Cities no longer install lead pipes. But older cities such as Flint still rely on them, usually as water mains in the street to a home’s water meter. Because of Lead pipes, some states regulate the corrosivity of water to deposit a protective coating on the pipes. A 1990 report from the American Water Works Association estimated there are over 3 million Lead-lined pipes transporting drinking water in the Northeastern U.S. alone. According to EPA, nationwide over 10 million American homes and buildings receive water from Lead-lined pipes.
So why is Lead used in water pipes? The answer can be found literally thousands of years ago in the first “plumbing” systems, named for the word “Lead” in Latin, “plumbum”. Tap water in ancient Rome had 100 times more Lead than local spring waters. Lead piping was used because of its unique ability to resist pinhole leaks while still malleable enough to be formed into shapes that deliver water. Lead was used in many other common products, such as Tetra Ethyl Lead in gasoline and Lead-based paint, until scientific advancements in the 20th century demonstrated its toxicity. With passage of the Safe Drinking Water Act Amendments of 1986, installation of Lead water pipes was finally prohibited nationwide.
Today utilities treat their water to maintain a mineral crust on the inside surfaces of their pipes. This so-called “passivation layer” protects the pipes’ metal from oxidants in the water. The coatings consist of insoluble oxidized metal compounds produced as the pipe slowly corrodes.
If the water chemistry isn’t optimized, the passivation layer may dissolve and allow mineral particles to flake off of the pipe’s crust. This exposes bare metal, allowing the Iron, Lead, or Copper to oxidize and leach into the water. Flint water chemistry was not optimized to control corrosion. Most importantly, the treated Flint River water lacked one chemical that the treated Detroit water had: Phosphate. Cities such as Detroit add orthophosphates to their water as part of their corrosion control plans because of the formation of Lead phosphates, which are largely insoluble and add to the passivation layer.
The entire Flint water crisis could have been avoided if the city had added orthophosphates, commercially available chemicals, used in Detroit. After just five weeks in the Flint water, the pipes leached 16 times as much Lead as those in the Detroit water, demonstrating just how corrosive the treated Flint water was. But orthophosphates aren’t the only corrosion solution. Some water utilities treat water so it has a high pH, a high alkalinity. These conditions decrease the solubility of Lead carbonates, which also contribute to the pipe’s protective mineral layer.
The pH drop over time indicates that plant operators in Flint didn’t have a target pH as part of a corrosion plan. Water utilities usually find a pH that’s optimal for preventing corrosion in their system. For example, in Boston, another city with old Lead pipes, average water pH held steady around 9.6 in 2015, according to reports from the Massachusetts Water Resources Authority.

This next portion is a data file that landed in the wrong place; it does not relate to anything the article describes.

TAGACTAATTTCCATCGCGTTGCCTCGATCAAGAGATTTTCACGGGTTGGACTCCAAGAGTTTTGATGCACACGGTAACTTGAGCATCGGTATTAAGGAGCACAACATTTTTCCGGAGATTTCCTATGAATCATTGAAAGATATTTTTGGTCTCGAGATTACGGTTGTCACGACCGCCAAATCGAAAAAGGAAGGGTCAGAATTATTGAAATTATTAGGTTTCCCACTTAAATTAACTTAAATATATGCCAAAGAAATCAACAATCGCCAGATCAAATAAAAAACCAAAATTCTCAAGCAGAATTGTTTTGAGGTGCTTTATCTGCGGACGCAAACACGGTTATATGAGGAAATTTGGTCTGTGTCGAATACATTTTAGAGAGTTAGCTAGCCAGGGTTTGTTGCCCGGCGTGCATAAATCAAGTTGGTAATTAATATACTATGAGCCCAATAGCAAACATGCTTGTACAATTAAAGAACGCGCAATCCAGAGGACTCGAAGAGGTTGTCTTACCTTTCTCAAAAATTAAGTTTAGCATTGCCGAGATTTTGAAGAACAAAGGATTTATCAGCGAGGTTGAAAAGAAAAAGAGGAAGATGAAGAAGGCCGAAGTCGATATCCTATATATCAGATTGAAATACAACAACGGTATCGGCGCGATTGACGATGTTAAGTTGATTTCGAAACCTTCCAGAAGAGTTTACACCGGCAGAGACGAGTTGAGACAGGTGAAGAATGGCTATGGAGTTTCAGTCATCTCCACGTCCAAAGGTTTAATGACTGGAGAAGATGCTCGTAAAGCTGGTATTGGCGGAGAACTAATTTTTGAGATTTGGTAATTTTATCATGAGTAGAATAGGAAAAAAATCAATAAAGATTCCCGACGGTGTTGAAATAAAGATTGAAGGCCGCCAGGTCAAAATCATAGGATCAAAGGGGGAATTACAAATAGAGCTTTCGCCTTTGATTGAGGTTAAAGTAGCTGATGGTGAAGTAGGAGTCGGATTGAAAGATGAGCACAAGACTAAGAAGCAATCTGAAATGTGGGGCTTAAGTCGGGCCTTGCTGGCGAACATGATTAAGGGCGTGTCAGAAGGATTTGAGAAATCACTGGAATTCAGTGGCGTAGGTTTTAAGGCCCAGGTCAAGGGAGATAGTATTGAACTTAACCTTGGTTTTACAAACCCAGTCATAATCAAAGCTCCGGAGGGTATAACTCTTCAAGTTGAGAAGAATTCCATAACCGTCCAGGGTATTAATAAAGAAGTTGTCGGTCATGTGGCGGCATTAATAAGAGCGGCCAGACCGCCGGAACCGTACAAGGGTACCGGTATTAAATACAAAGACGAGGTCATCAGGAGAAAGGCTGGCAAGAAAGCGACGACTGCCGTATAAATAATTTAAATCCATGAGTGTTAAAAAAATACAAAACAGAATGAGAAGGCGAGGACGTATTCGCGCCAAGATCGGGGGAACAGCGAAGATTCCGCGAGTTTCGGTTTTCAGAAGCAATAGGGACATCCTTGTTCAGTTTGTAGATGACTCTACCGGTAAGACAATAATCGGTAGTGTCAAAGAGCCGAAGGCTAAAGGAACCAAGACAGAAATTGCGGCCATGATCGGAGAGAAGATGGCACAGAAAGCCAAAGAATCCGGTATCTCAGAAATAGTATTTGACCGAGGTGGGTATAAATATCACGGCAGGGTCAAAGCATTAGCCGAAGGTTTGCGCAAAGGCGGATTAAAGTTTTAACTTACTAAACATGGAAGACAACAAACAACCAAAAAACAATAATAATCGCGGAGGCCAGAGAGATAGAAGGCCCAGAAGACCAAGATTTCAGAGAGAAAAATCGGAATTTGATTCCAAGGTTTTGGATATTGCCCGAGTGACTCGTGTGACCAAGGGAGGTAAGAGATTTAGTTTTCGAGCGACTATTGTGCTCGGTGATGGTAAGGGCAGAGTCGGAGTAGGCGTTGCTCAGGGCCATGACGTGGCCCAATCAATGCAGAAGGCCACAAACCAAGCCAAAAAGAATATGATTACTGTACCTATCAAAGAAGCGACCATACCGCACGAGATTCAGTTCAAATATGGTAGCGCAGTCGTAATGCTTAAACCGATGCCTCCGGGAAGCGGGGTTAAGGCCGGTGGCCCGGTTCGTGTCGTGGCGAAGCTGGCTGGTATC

Problems with Flint’s pipes started quickly. The rust color and bad taste of the water coming out of residents’ taps in the summer of 2014 was a sign that the passivation layer on was dissolving into the water. Iron corrosion also encourages the growth of pathogens in the distribution system. As the mineral layer in iron pipes falls off, it exposes bare iron that can reduce free Chlorine added to the water as a pathogen-killing disinfectant. One home with Lead levels almost 900 times higher than the EPA limit had no detectable Chlorine levels over 18 days of monitoring.
Although Flint has switched back to the Detroit water, it may take years for pipes to regain their passivation layers for corrosion to slow to normal levels, and for Lead concentrations to drop back into an acceptable range. However Joel Beauvais, Deputy Assistant Administrator of EPA's Office of Water, emphasizes “EPA’s position is there is no safe level of lead exposure.” While the drinking water crisis has focused on Flint, almost 2,000 additional water systems in all 50 states have shown excessive levels of Lead contamination over the past four years.
The lesson from Flint is to continually monitor water chemistry, especially when switching water supplies. Water utility officials were already collecting all the data they needed, pH, alkalinity, chloride levels, to determine if the water was too corrosive. The message is to consider the connections between the stability of the water infrastructure and the chemistry of the water flowing through that infrastructure. That will inevitably control the water quality at the tap.
By not adding a corrosion inhibitor, Flint expected to save about $140 per day. But the human costs of the errors made in Flint will reverberate through the community forever and their magnitude will dwarf the original planned savings. According to Flint Mayor Karen Weaver, replacement of Flint’s Lead water lines is now estimated to cost up to $1.5 billion.
On December 20, 2016, Michigan's Attorney General announced felony charges against two former Flint emergency managers and two other former city officials linked to the city's disastrous decision to switch water sources, which resulted in widespread and dangerous Lead contamination of Flint drinking water. These latest charges bring the total number of people charged to thirteen.
On December 30, the Louisiana Department of Health and Human Resources (DHHR) reported unsafe levels of Lead in the drinking water in over 20% of the homes and businesses of St. Joseph, a rural city in North Louisiana. Dr. Jimmy Guidry, Louisiana DHHR Director, warned citizens saying “The message to the folks who live there is not to drink the water.”
George Lane, a resident of Baton Rouge, Louisiana, has 25 years of experience in the development of chemical security systems, conducting research as a NASA Fellow at the Stennis Space Center and as a NASA Fellow. Lane was air quality SME for the University of California at Berkeley Center for Catastrophe Risk Management during the BP Oil Spill. He is currently Chemical Security SME for the Naval Post Graduate School Maritime Interdiction in the Center for Network Innovation and Experimentation.